Biotin is used in cell growth, the production of fatty acids, metabolism of fats, and amino acids. It plays a role in the Krebs Cycle, which is the process in which energy is released from food. Biotin not only assists in various metabolic chemical conversions, but also helps with the transfer of carbon dioxide. Biotin is also helpful in maintaining a steady blood sugar level. Biotin is often recommended for strengthening hair and nails. Consequently, it is found in many cosmetic and health products for the hair and skin.
Deficiency is extremely rare, save in cases where people have ingested large amounts of raw egg white over long periods of time, as intestinal bacteria generally produce in excess of the body's daily requirement.
Biotin works with other B vitamins to make healthy cells and convert carbohydrates, fats, and proteins into energy. Biotin also promotes healthy hair, skin, sweat glands, nerve tissue, bone marrow, and male sex glands.
Biotin has had a number of different names since it was first discovered. Scientists weren’t sure what it did, couldn’t decide if it was an enzyme or a vitamin, and had trouble naming it. Biotin is still sometimes referred to as vitamin H, although it is now known that biotin is a B-complex vitamin.
Biotin is found in brewer’s yeast, liver, cooked egg yolks, fish, butter, cheese, and milk, nuts, green peas, lentils, soybeans, sunflower seeds, corn, fortified cereals, cauliflower, meat, milk, poultry, saltwater fish, soybeans, and whole grains. Biotin is destroyed by certain food-processing techniques such as canning and heat curing, and raw egg whites contain a protein called avidin, which combines with biotin in the intestinal tract to deplete the body of this needed nutrient.
However, you don’t have to get biotin from your diet, because your body makes its own. If you are a normal, healthy individual, the bacteria in your intestines make all the biotin you need. It is rare for anyone to be deficient in this vitamin unless they have an eating disorder, but those taking antibiotics or sulfa drugs, or who consume large amounts of saccharin may need to supplement, because these substances interfere with the body’s ability to manufacture it. People with Type II (non-insulin-dependent) diabetes may also want to take a biotin supplement. One study found that people taking 9,000 micrograms each day for a month had blood sugar levels fall to nearly half of their original levels.*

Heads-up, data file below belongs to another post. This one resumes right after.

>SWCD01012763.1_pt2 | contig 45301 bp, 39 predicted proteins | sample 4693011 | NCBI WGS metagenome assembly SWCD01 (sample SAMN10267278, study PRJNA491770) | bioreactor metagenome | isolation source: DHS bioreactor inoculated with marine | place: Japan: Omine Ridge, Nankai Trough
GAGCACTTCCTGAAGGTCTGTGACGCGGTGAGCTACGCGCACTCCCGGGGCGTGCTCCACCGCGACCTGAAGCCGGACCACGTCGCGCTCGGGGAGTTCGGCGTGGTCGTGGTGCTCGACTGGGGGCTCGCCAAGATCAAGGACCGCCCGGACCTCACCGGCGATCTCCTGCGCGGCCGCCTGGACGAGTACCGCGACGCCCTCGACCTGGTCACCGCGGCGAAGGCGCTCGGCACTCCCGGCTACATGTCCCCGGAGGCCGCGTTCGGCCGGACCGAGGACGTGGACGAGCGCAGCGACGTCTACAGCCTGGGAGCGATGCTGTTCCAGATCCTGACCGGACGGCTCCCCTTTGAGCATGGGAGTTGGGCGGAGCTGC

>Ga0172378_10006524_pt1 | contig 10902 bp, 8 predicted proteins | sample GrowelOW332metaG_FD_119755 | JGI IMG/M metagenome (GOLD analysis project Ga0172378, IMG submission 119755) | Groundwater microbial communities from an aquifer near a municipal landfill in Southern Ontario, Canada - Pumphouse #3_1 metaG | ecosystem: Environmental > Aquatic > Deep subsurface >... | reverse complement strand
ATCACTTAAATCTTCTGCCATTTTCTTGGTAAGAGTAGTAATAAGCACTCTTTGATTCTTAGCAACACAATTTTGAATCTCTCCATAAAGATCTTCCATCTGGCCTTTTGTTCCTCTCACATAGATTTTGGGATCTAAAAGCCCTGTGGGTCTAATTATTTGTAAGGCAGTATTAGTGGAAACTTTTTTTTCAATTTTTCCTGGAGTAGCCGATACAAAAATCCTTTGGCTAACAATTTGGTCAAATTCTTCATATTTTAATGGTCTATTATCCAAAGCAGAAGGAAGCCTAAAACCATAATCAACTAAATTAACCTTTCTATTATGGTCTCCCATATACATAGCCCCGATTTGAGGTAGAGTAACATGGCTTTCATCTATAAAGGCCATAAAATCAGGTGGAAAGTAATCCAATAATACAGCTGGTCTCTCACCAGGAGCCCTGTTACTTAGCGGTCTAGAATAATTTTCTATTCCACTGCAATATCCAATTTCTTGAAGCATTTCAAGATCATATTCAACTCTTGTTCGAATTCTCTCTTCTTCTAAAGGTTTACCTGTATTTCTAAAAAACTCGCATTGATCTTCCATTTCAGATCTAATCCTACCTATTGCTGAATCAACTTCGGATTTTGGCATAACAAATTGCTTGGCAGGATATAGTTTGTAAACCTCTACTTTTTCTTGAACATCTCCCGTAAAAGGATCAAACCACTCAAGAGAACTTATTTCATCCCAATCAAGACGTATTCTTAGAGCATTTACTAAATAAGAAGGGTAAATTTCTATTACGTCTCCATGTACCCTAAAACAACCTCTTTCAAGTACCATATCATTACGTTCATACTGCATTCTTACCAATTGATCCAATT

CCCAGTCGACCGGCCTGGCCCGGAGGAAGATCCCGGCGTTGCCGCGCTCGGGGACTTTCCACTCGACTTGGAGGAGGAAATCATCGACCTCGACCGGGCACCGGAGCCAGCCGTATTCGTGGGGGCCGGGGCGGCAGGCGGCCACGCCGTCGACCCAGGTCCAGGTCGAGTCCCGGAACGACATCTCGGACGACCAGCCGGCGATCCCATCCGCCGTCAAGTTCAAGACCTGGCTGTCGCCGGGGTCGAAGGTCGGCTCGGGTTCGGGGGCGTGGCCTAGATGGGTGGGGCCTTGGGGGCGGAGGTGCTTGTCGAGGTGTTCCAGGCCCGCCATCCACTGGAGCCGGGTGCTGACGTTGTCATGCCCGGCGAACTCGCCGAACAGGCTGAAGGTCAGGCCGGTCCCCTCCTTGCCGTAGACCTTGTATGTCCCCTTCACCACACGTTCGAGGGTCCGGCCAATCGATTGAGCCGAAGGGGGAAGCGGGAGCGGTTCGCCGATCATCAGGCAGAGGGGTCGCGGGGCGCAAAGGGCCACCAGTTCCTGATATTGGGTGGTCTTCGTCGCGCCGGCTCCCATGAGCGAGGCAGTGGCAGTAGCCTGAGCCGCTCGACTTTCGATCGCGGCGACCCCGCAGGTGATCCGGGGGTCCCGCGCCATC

Biotin supplements are both safe and available; large doses have no known toxic effects. A biotin deficiency can cause symptoms similar to those of other vitamin B deficiencies, including anemia, depression, hair loss, high blood sugar, inflammation or pallor of the skin and mucous membranes, insomnia, loss of appetite, muscular pain, nausea, and soreness of the tongue. Because biotin is key to the maintenance of healthy hair and skin, hair loss, brittle hair and nails may also be symptoms of deficiency. In infants, a condition called seborrheic dermatitis, or cradle cap, which is characterized by a dry, scaly scalp, may occur as a result of biotin deficiency. However, it is important to speak to a physician before giving infants a supplement of this or any other vitamin.